Standing in front of a Tyrannosaurus skeleton, it's hard to miss those long rows of fearsome teeth. Just think of what they did in life... From exhibits to art to movies, our imagination has been swallowed up in those jaws. But the next time you're lucky enough to safely stand in the presence of the tyrant king, take your eyes off the dental armory and look along the top of the carnivore's skull. There are bumps along the snout and over the eyes - ornamentation. It turns out Tyrannosaurus was a flashy dinosaur, and it wasn't the only giant predator with a sense of style.
Discussions of dinosaur ornamentation often center on the many-horned ceratopsids and the crested hadrosaurs. But theropod dinosaurs - the group that includes Tyrannosaurus as well as birds - had their own ways of showing off. And in a new paper, paleontologists Terry Gates, Chris Organ, and Lindsay Zanno conclude that significant differences in skull decorations were tied to body size.
Of the 22 largest theropod species with known skulls, the researchers write, 20 have some kind of ornamentation. Look at smaller theropods like Velociraptor, however, and the crests, bumps, ridges, and horns seem to be absent. You can see this just by looking at the skull themselves, but, digging deeper, Gates and colleagues found unexpected evolutionary patterns in their analysis. Not all ornamented theropods were giants - some were rather small - but the paleontologists concluded that lineages of theropods with display structures on their heads crossed the 2,200 pound barrier to giant size more often. Not only that, but lineages of ornamented theropods attained huge sizes faster than unornamented ones.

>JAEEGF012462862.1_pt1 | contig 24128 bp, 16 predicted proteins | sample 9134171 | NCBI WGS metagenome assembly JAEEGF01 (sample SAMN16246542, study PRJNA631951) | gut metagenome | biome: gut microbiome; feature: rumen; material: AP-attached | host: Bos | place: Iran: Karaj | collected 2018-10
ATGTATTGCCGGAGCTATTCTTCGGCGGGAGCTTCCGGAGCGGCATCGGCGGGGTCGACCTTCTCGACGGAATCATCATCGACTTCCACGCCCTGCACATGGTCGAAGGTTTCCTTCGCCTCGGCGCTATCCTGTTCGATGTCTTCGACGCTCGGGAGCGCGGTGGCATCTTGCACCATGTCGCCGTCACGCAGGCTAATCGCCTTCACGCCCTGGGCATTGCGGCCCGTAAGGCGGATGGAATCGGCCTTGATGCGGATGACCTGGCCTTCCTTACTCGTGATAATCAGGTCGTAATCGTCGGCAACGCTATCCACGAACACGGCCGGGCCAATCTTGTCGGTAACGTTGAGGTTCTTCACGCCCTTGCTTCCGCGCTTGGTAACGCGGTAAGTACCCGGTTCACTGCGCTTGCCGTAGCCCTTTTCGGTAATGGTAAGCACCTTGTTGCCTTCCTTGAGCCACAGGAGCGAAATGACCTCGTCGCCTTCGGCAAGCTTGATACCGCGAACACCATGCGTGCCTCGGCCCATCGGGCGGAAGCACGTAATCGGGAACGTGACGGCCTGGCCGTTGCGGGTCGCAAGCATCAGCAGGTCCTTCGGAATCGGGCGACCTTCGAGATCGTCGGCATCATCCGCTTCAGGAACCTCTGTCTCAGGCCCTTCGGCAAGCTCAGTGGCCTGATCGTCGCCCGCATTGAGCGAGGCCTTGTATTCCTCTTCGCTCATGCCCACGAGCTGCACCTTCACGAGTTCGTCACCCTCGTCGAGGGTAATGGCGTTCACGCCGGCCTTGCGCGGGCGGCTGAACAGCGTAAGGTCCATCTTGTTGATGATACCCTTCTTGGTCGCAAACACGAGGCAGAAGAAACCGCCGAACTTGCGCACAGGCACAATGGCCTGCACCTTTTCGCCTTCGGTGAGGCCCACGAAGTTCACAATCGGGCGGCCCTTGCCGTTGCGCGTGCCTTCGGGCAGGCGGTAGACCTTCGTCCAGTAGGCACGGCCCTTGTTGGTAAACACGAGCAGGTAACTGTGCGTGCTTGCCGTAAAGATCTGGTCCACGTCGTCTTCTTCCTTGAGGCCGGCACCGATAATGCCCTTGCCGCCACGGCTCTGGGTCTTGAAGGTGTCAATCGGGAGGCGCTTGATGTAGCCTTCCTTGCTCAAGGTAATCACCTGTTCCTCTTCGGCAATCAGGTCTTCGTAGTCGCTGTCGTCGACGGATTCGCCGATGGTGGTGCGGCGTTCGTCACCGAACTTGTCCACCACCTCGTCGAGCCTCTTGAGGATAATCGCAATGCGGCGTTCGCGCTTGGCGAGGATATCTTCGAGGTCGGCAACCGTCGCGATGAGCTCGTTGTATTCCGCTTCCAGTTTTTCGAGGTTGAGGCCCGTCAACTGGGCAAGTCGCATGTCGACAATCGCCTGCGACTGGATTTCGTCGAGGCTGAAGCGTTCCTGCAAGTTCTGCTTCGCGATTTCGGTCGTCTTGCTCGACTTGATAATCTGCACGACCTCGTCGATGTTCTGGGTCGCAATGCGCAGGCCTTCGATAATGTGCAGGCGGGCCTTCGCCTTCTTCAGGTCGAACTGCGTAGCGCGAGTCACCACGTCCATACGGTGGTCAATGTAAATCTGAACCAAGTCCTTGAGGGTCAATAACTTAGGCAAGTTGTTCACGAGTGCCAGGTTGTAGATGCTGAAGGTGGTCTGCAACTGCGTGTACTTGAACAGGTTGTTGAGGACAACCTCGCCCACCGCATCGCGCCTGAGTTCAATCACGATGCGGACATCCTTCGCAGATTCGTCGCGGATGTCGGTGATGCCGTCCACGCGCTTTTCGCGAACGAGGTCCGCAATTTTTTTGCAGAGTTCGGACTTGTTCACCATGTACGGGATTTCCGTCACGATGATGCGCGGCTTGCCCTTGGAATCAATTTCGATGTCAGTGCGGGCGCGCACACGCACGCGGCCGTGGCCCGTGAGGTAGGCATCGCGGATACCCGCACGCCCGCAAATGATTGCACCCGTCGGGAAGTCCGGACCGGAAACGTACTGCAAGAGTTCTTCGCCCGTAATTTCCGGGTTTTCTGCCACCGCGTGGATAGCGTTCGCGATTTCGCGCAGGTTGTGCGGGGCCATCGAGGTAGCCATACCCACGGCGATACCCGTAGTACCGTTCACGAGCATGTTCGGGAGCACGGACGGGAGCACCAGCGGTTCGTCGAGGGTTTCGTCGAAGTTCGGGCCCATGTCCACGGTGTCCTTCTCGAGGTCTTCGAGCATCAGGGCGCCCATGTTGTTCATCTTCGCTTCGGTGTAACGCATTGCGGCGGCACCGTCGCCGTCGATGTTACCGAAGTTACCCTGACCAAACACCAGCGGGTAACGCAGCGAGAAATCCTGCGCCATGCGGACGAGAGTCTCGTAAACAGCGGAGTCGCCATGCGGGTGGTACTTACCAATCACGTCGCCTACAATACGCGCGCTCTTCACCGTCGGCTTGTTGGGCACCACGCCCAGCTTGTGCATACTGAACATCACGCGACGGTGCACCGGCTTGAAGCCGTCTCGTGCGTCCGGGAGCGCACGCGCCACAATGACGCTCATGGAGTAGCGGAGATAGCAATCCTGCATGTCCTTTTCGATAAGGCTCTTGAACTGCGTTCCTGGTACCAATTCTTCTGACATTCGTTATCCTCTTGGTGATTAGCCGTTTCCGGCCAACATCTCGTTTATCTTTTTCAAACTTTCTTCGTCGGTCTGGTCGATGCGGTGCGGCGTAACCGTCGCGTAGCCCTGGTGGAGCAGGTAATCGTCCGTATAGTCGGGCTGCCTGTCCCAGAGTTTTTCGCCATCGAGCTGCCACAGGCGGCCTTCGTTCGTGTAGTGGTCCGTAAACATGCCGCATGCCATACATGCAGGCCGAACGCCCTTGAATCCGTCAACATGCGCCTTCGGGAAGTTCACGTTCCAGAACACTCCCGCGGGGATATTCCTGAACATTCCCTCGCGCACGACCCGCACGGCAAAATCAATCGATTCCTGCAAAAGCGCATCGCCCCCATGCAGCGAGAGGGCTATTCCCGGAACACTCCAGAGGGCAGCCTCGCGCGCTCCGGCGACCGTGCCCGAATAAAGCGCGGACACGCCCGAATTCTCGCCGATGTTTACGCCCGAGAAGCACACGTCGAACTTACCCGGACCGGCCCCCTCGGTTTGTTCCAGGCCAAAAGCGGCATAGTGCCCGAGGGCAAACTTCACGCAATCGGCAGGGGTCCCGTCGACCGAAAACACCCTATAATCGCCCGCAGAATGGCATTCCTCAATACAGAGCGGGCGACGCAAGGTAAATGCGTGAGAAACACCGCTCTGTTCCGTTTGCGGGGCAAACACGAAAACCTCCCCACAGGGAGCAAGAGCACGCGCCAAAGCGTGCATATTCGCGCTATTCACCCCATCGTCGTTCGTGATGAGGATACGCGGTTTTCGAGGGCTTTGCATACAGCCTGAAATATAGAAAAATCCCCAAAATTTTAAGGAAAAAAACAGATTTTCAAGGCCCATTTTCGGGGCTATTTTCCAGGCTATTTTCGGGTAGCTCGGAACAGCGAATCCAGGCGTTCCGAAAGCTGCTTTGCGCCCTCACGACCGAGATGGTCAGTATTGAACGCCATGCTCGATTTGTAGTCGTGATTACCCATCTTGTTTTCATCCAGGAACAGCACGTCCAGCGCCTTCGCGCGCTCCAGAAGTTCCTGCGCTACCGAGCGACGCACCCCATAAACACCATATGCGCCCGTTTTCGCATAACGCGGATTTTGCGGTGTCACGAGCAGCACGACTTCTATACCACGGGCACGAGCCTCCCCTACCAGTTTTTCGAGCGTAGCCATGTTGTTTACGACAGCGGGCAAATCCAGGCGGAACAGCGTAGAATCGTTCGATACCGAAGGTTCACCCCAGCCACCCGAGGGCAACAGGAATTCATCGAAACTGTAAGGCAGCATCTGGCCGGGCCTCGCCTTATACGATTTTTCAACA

These extravagant structures were not weapons. They were often very fragile and thin or shaped in such a way that they would have been totally ineffective for predation or combat. (Even among horned dinosaurs, those nasty-looking spikes typically had more to do with display than fighting.) These were social signals. Debate continues about whether this means these structures helped species identify members of their own kind, impress mates, intimidate rivals, indicate maturity, or some mix of various functions, but ornament really is an apt term for the triple horns of Ceratosaurus and the prominent flanges sticking out above the eyes of Carnotaurus.
Not that unornamented theropods didn't strut their stuff. They just did it differently. While the focus on the new study was on bony ornamentation, the authors also took into account that many of the "unornamented" theropod dinosaurs had complex feathers and protofeathers. Some of these crossed the boundary into giant size, and yet they didn't evolve bony ornaments that were fashionable among the tyrannosaurs and ceratosaurs. Dinosaurs like Velociraptor, Oviraptor, Struthiomimus, and others probably showed off to each other with feathery displays - think of Cretaceous fan dances - and had no need for cumbersome headgear.
Not all theropods were carnivorous - many ate plants, or were omnivores - but we adore the vicious ones. These were the dinosaurs that ate other dinosaurs, and we love to watch them do it. But the prevalence of ornaments adds another dimension to them. It's a reminder that these animals had social lives, as well, and were not just eating machines. Think of a Gorgosaurus spying the ornaments of another tyrannosaur in the distance, assessing whether it's a member of its own kind or a dangerous Daspletosaurus horning in on its territory, or a Deinonychus flashing its arm feathers to try to woo a potential mate. Ornaments, in bone or feather, are whispers of dinosaur lives.
Gates, T., Organ, C., Zanno, L. 2016. Bony cranial ornamentation linked to rapid evolution of gigantic theropod dinosaurs. Nature Communications. doi: 10.1038/ncomms12931